TICONDEROGA-Ticonderoga has applied for an Adirondack Park Community Smart Growth Planning Grant in hopes of getting its 18th Century sawmill project off the ground.
The town is seeking $40,000 for planning and engineering for the project.
The proposed replica sawmill would be a centerpiece of the Ticonderoga Quality Destination Plan.
A French sawmill sat on the north side of the LaChute River near the falls in 1758. Plans call for it to be reconstructed with grant money.
The sawmill will be a tourist attraction, drawing visitors to downtown Ticonderoga, according to officials.
Local officials have checked with regulatory agencies and there are no roadblocks to the construction - except funding. Local leaders are confident grant money can be found for the project.
The sawmill project is one of the "highest priorities" of the Ticonderoga Quality Destination Plan. The plan has been formed by a group of local volunteers and a professional consultant. It includes 11 actions designed to boost local business through tourism.
The sawmill will be operational, making specialized items for sale. The set up will be similar the authentic 18th Century sawmill operations in Taylor, N.H., and Sturbridge Village, Mass.
The town of Ticonderoga will own and operate the planned sawmill, although officials stress it will be constructed with grant money and will be self-sufficient once built. No local tax money will be used for the project, he said.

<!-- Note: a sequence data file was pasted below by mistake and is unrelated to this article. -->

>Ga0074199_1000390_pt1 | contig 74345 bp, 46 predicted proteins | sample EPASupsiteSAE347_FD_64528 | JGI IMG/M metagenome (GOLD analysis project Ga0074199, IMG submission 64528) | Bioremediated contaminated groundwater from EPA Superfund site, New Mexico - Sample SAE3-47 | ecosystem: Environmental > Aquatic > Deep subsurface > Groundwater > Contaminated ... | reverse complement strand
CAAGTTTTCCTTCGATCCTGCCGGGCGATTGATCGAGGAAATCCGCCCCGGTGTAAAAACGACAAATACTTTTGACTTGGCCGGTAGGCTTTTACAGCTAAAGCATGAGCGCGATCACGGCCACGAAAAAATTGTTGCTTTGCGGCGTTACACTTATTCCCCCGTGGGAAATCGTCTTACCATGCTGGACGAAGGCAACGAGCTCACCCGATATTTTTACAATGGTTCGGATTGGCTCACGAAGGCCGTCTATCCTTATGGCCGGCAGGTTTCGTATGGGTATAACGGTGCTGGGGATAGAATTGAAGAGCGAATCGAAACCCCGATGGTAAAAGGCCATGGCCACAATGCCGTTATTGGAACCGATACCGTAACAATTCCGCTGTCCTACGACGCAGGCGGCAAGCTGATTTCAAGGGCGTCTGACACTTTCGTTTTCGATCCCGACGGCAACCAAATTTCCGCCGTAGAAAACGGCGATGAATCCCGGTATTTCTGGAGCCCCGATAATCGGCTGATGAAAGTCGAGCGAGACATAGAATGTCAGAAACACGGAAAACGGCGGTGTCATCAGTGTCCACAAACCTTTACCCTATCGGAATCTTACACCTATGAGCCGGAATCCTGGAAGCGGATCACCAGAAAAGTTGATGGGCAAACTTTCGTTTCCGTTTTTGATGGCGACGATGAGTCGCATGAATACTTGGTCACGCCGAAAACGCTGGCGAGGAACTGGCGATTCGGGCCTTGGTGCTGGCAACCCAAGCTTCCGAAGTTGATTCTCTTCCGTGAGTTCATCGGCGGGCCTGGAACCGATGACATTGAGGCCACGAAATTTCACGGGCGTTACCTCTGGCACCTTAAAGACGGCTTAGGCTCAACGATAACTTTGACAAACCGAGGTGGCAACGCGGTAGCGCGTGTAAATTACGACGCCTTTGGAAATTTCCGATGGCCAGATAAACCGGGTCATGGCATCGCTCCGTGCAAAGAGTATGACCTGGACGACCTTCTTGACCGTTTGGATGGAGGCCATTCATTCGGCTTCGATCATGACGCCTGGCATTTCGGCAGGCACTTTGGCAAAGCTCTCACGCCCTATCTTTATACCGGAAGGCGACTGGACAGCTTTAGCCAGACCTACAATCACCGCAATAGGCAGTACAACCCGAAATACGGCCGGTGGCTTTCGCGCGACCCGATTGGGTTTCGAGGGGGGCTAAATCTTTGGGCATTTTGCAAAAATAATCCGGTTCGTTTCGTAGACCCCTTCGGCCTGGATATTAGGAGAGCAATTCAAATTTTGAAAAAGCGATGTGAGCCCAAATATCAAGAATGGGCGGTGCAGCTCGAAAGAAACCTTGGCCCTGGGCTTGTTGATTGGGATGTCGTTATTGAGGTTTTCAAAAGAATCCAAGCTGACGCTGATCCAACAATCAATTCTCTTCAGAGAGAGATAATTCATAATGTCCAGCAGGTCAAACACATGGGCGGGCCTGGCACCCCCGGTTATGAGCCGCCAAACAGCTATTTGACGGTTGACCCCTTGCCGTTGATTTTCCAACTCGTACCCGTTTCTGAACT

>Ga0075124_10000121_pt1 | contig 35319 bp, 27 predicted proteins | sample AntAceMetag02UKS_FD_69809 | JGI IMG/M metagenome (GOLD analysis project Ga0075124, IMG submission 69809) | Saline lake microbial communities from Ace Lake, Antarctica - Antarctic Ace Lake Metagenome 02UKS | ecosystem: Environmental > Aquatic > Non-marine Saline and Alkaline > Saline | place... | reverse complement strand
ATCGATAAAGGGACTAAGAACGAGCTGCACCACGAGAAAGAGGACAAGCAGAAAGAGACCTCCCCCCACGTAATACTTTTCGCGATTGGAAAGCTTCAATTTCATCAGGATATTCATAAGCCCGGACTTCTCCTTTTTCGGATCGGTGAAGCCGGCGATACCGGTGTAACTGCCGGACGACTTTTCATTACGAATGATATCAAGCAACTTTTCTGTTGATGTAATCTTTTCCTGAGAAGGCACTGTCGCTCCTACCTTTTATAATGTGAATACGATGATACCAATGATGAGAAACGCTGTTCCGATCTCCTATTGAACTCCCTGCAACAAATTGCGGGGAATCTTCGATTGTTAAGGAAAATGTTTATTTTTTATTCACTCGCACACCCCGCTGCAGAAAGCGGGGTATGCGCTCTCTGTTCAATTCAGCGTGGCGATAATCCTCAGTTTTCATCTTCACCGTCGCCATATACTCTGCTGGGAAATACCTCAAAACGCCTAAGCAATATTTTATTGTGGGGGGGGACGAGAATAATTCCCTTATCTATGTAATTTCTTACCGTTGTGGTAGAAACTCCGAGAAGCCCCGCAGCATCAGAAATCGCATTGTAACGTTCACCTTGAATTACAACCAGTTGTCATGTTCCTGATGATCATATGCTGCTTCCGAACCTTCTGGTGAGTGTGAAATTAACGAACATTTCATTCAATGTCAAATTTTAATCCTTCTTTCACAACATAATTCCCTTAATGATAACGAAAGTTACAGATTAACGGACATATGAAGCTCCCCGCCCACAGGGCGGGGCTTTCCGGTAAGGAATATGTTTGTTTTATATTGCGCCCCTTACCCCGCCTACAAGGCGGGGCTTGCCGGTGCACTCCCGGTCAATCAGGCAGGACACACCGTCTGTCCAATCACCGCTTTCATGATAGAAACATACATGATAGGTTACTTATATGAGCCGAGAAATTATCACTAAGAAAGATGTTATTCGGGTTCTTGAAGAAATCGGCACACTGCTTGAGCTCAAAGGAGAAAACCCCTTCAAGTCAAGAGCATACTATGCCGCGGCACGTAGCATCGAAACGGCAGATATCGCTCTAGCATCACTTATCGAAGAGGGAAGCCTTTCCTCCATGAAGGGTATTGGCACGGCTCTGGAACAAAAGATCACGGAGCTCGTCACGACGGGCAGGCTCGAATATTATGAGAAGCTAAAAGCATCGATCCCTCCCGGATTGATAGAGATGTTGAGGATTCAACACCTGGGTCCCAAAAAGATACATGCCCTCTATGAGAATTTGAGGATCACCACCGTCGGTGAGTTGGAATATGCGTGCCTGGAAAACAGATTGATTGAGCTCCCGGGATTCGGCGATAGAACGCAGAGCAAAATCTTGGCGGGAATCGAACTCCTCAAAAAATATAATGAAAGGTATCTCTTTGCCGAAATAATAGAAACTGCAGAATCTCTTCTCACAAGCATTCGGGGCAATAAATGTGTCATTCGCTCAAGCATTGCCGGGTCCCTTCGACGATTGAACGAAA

The Smart Growth Grants are administered by the New York State Department of Environmental Conservation. The DEC announced in October 2010 that about $500,000 from the Environmental Protection Fund will be available to fund the projects, which are required to be consistent with Smart Growth principles.
In October 2007, the DEC announced that $1 million from the EPF would be available for Smart Growth planning projects in the Adirondack Park. In all, 50 applications were filed, requesting $3 million, and 18 projects were awarded funding.
The Smart Growth grants will be awarded from a pool of proposals for planning initiatives that "link environmental protection, economic development and community livability within the special conditions of the Adirondack Park," according to the DEC.
The projects need to be geared toward at least one of three categories: 1. Village, Hamlet and Town Center Revitalization; 2. Sustainable Economic Development; and 3. Cultural, Environmental and Natural Adirondack Resources.
In addition, grants can be categorized as one of three types of projects: local (one municipality), regional (three or more municipalities), or parkwide (multiple municipalities with a parkwide scope). In each case, only one municipality will be listed as the applicant.